Akron Advances On Efforts To Curb Sewer Overflows
No matter how much building you see going on in Cleveland or Akron, it pales with what is happening underground. Akron has already spent $300 million to eliminate sewer overflows that end up in the Cuyahoga. They're looking at a total project cost of 1.4 billion. The Northeast Ohio Regional Sewer District is doing the same thing at the tune of $3 billion.
Akron's engineering consultant Mike Musgrave says the EPA is now allowing cities more leeway on their deadlines due, in part, to the lobbying of two Ohio mayors: Dave Berger of Lima and Don Plusquellic of Akron..
"The mayor, along with a couple of other mayors, we called them the "Gang of 13" after the recession of 2007 approached the EPA and said 'Folks, we need a better way to do this. We need to have flexibility.' "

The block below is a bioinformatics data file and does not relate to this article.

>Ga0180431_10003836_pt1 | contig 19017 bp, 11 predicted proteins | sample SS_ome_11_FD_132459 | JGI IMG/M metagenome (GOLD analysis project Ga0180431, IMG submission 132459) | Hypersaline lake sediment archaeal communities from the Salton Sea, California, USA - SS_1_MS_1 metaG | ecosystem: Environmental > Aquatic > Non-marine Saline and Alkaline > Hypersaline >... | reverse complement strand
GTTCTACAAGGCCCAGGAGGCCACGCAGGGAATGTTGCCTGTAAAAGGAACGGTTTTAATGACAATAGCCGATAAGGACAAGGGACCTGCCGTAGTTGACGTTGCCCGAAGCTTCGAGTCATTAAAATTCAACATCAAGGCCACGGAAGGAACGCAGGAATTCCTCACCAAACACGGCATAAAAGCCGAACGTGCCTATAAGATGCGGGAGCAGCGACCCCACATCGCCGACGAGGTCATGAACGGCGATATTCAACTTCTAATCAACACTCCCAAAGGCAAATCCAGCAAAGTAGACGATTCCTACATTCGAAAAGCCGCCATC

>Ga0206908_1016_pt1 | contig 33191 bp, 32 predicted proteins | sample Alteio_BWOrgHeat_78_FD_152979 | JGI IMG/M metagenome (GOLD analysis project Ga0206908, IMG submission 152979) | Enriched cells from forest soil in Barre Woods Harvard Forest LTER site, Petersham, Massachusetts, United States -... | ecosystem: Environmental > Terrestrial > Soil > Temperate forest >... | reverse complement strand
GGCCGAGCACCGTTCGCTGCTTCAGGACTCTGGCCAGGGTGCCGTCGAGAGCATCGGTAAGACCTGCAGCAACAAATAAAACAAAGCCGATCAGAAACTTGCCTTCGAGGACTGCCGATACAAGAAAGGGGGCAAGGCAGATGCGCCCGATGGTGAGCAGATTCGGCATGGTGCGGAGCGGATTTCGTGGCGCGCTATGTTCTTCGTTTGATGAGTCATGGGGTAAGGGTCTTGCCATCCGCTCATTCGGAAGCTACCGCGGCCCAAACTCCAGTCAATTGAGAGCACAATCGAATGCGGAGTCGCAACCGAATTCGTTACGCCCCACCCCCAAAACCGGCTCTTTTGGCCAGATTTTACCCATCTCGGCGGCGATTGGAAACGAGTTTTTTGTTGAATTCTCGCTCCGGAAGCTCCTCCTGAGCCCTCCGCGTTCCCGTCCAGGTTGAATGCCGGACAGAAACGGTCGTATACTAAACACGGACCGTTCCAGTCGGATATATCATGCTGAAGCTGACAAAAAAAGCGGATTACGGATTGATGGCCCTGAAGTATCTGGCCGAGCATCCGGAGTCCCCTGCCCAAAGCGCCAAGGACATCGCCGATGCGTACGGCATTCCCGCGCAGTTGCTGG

Akron hopes the EPA will give change its consent decree next year. But for now the city is required to meet zero untreated sewage overflows by 2027, the strictest limit in the nation.
Today it broke ground on an $8 million storage basin that will prevent more than 18 million gallons of raw sewage from entering the river each year.
An earlier version of this headline contained a misspelling. Akron--not Akon--is advancing efforts to curb sewer overflows.